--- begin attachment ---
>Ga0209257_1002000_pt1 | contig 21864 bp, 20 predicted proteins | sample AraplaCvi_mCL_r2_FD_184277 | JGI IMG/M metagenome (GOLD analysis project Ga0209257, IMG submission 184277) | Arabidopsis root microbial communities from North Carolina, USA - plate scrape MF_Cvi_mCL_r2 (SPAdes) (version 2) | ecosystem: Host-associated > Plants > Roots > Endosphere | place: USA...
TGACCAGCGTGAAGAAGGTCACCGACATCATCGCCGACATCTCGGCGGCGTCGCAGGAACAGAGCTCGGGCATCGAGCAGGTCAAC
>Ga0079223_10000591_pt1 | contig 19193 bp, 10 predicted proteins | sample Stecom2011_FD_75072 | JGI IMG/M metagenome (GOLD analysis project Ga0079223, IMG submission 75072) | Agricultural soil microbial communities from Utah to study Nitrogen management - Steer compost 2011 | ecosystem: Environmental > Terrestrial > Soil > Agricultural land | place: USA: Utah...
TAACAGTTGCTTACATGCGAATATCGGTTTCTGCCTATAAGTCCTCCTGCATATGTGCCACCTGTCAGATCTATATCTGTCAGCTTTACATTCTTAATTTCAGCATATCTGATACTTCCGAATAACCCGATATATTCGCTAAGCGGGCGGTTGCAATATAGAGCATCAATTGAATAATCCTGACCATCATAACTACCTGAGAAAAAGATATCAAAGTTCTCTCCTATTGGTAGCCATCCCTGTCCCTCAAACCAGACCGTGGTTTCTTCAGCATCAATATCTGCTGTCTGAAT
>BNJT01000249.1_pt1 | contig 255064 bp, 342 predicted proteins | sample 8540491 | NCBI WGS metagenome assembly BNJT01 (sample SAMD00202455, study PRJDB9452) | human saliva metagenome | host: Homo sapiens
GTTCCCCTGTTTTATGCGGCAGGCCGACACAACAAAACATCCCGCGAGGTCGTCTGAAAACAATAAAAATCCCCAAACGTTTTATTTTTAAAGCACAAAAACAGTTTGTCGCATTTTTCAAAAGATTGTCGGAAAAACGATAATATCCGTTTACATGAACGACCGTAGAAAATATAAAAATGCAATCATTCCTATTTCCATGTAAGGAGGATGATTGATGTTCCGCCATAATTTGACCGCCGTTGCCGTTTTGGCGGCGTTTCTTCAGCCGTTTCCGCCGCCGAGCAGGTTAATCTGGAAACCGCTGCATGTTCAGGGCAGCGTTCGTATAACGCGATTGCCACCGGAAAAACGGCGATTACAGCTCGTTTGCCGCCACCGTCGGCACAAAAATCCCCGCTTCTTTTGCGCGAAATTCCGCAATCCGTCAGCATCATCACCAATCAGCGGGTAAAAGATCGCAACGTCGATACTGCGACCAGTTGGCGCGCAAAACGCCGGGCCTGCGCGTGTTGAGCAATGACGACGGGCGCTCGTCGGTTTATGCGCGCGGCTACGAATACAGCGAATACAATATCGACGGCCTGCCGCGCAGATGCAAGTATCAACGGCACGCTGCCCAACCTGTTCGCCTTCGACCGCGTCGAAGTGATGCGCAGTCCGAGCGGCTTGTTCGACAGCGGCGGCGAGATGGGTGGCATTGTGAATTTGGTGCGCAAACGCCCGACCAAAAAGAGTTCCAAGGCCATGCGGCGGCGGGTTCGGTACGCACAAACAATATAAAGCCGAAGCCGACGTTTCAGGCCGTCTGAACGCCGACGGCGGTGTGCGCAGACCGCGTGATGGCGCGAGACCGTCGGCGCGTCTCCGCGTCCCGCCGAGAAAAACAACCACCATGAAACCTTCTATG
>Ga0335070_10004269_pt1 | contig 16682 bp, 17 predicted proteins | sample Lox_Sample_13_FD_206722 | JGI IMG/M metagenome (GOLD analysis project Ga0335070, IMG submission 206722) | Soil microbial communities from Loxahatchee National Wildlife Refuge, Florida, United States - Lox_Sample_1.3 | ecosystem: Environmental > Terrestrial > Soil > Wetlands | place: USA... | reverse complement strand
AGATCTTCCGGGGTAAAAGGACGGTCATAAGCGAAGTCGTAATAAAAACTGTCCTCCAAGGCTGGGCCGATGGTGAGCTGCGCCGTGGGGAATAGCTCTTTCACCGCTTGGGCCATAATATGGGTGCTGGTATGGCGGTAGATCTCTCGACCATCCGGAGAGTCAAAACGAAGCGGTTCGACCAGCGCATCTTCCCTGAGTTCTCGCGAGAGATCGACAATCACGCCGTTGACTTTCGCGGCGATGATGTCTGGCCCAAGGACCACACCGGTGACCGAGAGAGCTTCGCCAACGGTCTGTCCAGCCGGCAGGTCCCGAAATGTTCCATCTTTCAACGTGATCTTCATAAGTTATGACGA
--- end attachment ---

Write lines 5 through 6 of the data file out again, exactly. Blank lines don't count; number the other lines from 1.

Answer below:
>BNJT01000249.1_pt1 | contig 255064 bp, 342 predicted proteins | sample 8540491 | NCBI WGS metagenome assembly BNJT01 (sample SAMD00202455, study PRJDB9452) | human saliva metagenome | host: Homo sapiens
GTTCCCCTGTTTTATGCGGCAGGCCGACACAACAAAACATCCCGCGAGGTCGTCTGAAAACAATAAAAATCCCCAAACGTTTTATTTTTAAAGCACAAAAACAGTTTGTCGCATTTTTCAAAAGATTGTCGGAAAAACGATAATATCCGTTTACATGAACGACCGTAGAAAATATAAAAATGCAATCATTCCTATTTCCATGTAAGGAGGATGATTGATGTTCCGCCATAATTTGACCGCCGTTGCCGTTTTGGCGGCGTTTCTTCAGCCGTTTCCGCCGCCGAGCAGGTTAATCTGGAAACCGCTGCATGTTCAGGGCAGCGTTCGTATAACGCGATTGCCACCGGAAAAACGGCGATTACAGCTCGTTTGCCGCCACCGTCGGCACAAAAATCCCCGCTTCTTTTGCGCGAAATTCCGCAATCCGTCAGCATCATCACCAATCAGCGGGTAAAAGATCGCAACGTCGATACTGCGACCAGTTGGCGCGCAAAACGCCGGGCCTGCGCGTGTTGAGCAATGACGACGGGCGCTCGTCGGTTTATGCGCGCGGCTACGAATACAGCGAATACAATATCGACGGCCTGCCGCGCAGATGCAAGTATCAACGGCACGCTGCCCAACCTGTTCGCCTTCGACCGCGTCGAAGTGATGCGCAGTCCGAGCGGCTTGTTCGACAGCGGCGGCGAGATGGGTGGCATTGTGAATTTGGTGCGCAAACGCCCGACCAAAAAGAGTTCCAAGGCCATGCGGCGGCGGGTTCGGTACGCACAAACAATATAAAGCCGAAGCCGACGTTTCAGGCCGTCTGAACGCCGACGGCGGTGTGCGCAGACCGCGTGATGGCGCGAGACCGTCGGCGCGTCTCCGCGTCCCGCCGAGAAAAACAACCACCATGAAACCTTCTATG